This obituary was written by Adam Sweeting and printed in the Guardian on 6 April 2012 

Jim Marshall

Jim Marshall in 2000. Almost everybody who rocked over 40 years used his equipment. Photograph: Robert Knight/Redferns

When Jim Marshall, who has died aged 88 of cancer, opened a music store in 1960, his customers included some of rock’n’roll’s most prominent guitarists. They wanted a new type of amplifier. Marshall seized the opportunity and built it for them. His work would earn him the nickname the Father of Loud.

Marshall was born in Kensington, west London, to Beatrice and Jim Marshall. Jim Sr owned a fish and chip shop in Southall. Tuberculosis of the bones caused his son to be encased in a plaster cast from his ankles to his armpits during most of his school years. From the age of 13, he took a series of jobs, from builder’s merchant to shoe salesman to baker in a biscuit factory. Medically unfit for military service in the second world war, he taught himself about engineering from books, and in 1946 became a toolmaker at Heston Aircraft, where he stayed for three years.

John Entwistle in 1966.

John Entwistle in 1966. His lust for more volume led to the creation of Marshall’s classic 100-watt amplifier. Photograph: Chris Morphet/RedfernsMeanwhile, he had successfully auditioned to sing with an orchestra at a Southall dance hall, earning 10 shillings (50p) a night. He then joined a seven-piece band, and when the drummer was called up for national service, Marshall took over. His idol was the big band drummer Gene Krupa, and after taking lessons he started to teach himself at the end of the 1940s. Marshall recalled that “I taught Mitch Mitchell who joined Jimi Hendrix, Micky Burt of Chas and Dave, Mick Waller with Little Richard and Micky Underwood who played with Ritchie Blackmore.”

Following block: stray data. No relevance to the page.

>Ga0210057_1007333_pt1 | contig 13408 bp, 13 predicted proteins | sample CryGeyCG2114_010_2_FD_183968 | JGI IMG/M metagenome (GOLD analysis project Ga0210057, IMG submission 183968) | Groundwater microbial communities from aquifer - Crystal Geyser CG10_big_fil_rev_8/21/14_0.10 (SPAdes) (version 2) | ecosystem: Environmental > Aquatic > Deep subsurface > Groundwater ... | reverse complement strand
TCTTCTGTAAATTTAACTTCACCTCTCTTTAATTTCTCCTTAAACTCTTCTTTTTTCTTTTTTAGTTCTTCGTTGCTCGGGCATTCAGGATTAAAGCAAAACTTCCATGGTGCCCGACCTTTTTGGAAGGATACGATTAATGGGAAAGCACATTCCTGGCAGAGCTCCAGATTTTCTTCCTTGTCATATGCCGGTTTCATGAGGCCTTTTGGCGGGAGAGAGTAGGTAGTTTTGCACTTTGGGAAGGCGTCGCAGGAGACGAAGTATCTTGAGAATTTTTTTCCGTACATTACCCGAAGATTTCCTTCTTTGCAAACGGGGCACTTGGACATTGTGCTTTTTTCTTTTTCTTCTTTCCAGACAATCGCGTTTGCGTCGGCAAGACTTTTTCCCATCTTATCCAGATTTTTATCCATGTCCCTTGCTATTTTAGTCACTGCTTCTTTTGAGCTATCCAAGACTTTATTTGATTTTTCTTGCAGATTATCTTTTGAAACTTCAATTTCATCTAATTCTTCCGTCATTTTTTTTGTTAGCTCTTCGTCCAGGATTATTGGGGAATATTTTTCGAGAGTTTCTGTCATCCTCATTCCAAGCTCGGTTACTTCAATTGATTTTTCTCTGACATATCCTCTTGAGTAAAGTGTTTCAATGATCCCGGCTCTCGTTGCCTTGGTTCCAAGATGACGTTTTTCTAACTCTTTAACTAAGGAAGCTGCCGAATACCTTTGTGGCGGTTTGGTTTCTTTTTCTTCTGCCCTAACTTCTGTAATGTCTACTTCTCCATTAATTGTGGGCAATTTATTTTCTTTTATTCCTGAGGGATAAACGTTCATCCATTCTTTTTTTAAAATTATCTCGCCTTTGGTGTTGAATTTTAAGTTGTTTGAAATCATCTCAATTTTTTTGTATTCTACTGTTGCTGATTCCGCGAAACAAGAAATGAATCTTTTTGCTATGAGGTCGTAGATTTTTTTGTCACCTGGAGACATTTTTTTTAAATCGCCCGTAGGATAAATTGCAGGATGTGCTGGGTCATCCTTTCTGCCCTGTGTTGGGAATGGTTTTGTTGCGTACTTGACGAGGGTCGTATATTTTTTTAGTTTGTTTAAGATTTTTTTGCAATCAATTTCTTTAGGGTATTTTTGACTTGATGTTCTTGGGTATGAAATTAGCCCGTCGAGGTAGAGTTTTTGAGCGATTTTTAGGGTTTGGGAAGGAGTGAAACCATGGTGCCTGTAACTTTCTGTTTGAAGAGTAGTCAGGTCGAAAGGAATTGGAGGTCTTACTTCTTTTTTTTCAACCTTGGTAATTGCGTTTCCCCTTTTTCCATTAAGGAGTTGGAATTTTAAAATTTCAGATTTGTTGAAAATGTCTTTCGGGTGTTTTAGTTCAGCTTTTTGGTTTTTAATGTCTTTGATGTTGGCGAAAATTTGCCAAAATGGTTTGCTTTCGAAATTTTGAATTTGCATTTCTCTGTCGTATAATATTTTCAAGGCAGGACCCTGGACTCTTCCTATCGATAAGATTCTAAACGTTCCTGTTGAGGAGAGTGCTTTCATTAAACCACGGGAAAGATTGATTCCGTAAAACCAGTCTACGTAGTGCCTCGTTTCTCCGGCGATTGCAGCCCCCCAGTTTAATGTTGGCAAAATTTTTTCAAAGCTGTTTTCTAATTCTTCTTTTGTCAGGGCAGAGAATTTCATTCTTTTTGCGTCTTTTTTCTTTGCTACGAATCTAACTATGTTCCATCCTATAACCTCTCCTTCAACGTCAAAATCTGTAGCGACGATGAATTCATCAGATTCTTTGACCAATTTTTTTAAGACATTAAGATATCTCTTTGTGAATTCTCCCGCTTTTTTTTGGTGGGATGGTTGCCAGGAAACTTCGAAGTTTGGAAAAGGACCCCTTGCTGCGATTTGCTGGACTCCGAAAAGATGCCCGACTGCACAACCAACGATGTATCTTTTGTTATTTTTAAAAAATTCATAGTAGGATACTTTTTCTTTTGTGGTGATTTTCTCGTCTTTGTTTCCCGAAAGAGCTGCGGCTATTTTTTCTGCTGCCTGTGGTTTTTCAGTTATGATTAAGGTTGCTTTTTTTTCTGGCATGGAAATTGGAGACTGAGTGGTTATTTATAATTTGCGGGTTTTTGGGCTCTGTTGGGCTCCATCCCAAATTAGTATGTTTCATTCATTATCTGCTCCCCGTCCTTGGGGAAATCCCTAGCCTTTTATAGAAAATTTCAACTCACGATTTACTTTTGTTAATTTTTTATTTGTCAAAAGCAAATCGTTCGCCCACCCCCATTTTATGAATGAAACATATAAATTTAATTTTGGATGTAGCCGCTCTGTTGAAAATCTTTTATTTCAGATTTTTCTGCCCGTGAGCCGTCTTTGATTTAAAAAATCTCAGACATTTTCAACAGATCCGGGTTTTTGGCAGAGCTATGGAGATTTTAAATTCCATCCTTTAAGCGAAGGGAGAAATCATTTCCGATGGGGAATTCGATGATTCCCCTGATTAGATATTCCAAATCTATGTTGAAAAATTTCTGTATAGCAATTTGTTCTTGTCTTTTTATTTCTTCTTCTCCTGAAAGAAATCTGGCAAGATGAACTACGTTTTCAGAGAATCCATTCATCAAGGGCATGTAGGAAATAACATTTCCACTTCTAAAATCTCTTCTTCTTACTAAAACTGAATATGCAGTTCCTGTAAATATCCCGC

Marshall saved enough money to start his own business, building loudspeaker cabinets for musicians. He found an especially keen market among bass players who were fed up with being blotted out by noisy lead guitarists and were looking for some powerful amplification of their own. But after a year of this, he changed tack and opened his own music store in Hanwell, west London, initially specialising in selling drumkits. 

“Then the drummers brought their groups in, including Pete Townshend, and said why don’t you stock guitars and amplifiers, which I knew nothing about.”

Apart from Townshend, his guitar-playing customers included Blackmore, soon to find fame with Deep Purple, and the renowned session player Big Jim Sullivan. They told Marshall that they wanted amplifiers with a different sound from the then-popular Fender models, which had a clean but non-raunchy tone. Marshall teamed up with his shop repairman, Ken Bran, and the EMI technician Dudley Craven, and they produced their first amplifier in September 1962. According to Marshall, it was the sixth prototype that gave birth to the powerful and throaty “Marshall sound”.